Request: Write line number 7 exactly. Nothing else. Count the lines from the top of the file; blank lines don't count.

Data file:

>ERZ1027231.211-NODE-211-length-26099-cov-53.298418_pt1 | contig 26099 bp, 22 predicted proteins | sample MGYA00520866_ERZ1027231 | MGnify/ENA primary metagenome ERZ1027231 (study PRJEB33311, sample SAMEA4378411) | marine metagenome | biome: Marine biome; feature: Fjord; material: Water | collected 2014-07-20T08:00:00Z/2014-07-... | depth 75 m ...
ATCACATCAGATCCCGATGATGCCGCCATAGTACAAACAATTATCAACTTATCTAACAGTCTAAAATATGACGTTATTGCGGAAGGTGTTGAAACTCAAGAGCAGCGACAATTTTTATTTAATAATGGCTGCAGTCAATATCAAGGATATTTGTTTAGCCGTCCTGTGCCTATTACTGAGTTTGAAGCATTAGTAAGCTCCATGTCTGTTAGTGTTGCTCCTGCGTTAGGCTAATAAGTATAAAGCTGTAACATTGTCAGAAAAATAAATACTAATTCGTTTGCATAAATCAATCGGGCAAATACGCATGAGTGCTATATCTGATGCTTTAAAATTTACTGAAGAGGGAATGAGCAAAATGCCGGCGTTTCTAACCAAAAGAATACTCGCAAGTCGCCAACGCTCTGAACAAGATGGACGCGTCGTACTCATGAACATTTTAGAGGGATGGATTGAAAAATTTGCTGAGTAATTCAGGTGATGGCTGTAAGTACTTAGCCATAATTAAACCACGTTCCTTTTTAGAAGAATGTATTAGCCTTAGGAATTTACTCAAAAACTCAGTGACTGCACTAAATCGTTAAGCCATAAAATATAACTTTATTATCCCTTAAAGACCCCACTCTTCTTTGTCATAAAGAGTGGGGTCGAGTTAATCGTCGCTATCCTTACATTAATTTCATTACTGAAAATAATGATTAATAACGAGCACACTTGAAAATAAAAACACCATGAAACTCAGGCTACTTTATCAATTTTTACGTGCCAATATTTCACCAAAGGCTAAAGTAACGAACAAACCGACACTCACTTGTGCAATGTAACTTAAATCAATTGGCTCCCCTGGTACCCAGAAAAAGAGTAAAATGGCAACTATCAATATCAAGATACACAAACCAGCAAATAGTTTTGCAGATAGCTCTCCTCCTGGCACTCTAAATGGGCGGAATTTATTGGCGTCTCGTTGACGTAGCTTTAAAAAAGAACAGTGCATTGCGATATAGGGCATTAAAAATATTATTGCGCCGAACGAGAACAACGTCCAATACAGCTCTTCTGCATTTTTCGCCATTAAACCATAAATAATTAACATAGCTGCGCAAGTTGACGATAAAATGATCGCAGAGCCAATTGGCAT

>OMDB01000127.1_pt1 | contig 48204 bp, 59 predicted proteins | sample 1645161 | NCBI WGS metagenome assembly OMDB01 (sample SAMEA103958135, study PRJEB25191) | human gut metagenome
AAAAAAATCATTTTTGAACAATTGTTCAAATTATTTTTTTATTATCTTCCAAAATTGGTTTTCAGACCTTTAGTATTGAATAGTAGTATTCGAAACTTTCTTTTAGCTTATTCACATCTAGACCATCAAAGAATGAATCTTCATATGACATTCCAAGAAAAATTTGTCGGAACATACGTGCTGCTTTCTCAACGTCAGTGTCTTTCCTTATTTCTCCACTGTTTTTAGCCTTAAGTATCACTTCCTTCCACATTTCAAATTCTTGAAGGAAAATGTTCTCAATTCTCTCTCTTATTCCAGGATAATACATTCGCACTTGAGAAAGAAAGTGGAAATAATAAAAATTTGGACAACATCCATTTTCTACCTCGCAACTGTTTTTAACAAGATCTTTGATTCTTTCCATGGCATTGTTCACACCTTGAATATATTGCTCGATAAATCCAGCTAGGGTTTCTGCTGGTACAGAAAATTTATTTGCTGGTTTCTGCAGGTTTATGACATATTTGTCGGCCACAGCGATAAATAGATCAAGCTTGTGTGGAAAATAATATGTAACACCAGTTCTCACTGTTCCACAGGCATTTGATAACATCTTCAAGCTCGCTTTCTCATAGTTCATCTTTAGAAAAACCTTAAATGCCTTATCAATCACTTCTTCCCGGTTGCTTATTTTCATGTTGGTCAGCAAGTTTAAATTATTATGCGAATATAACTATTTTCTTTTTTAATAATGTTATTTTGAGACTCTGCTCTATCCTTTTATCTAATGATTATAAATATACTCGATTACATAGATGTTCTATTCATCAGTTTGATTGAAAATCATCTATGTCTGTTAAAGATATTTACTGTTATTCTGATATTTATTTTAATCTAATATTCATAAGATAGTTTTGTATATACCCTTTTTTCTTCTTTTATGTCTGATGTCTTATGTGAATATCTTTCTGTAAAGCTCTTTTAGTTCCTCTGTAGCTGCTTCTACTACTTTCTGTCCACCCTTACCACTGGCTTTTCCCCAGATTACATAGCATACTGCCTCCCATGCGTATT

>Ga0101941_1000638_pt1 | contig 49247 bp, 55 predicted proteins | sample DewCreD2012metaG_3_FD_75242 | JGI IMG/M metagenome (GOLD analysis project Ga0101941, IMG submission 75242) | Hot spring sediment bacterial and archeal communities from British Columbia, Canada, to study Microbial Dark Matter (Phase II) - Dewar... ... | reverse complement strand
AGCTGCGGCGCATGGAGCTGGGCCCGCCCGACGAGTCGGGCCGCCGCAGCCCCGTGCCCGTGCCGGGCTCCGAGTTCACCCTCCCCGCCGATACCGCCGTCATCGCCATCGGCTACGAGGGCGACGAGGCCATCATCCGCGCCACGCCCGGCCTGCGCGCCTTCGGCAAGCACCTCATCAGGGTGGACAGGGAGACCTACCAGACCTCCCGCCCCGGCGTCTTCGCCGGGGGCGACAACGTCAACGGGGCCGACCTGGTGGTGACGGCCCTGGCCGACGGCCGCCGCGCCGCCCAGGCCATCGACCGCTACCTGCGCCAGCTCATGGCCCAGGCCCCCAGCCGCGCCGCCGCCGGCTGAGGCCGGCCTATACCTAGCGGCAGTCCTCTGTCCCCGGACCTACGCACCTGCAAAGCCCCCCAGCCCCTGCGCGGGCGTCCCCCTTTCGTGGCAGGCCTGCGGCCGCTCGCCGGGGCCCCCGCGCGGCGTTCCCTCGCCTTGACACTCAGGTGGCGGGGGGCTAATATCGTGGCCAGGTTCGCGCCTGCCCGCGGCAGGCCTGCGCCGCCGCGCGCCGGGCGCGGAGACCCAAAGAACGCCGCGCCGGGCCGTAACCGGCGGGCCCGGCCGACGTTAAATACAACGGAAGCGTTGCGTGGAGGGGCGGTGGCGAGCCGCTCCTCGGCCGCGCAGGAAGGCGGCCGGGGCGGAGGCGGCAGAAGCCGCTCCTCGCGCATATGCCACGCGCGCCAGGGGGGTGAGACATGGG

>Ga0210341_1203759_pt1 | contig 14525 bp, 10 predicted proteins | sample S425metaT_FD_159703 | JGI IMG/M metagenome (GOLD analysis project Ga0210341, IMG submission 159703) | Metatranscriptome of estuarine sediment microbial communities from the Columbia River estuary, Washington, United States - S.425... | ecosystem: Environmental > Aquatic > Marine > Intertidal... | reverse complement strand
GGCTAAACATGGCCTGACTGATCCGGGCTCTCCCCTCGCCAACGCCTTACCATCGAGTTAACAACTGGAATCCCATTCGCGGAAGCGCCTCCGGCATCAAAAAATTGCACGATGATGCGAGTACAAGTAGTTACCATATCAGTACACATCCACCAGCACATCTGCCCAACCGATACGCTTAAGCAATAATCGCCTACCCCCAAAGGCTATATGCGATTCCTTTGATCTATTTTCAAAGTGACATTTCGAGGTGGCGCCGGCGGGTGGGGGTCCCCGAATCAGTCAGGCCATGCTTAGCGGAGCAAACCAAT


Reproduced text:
>Ga0210341_1203759_pt1 | contig 14525 bp, 10 predicted proteins | sample S425metaT_FD_159703 | JGI IMG/M metagenome (GOLD analysis project Ga0210341, IMG submission 159703) | Metatranscriptome of estuarine sediment microbial communities from the Columbia River estuary, Washington, United States - S.425... | ecosystem: Environmental > Aquatic > Marine > Intertidal... | reverse complement strand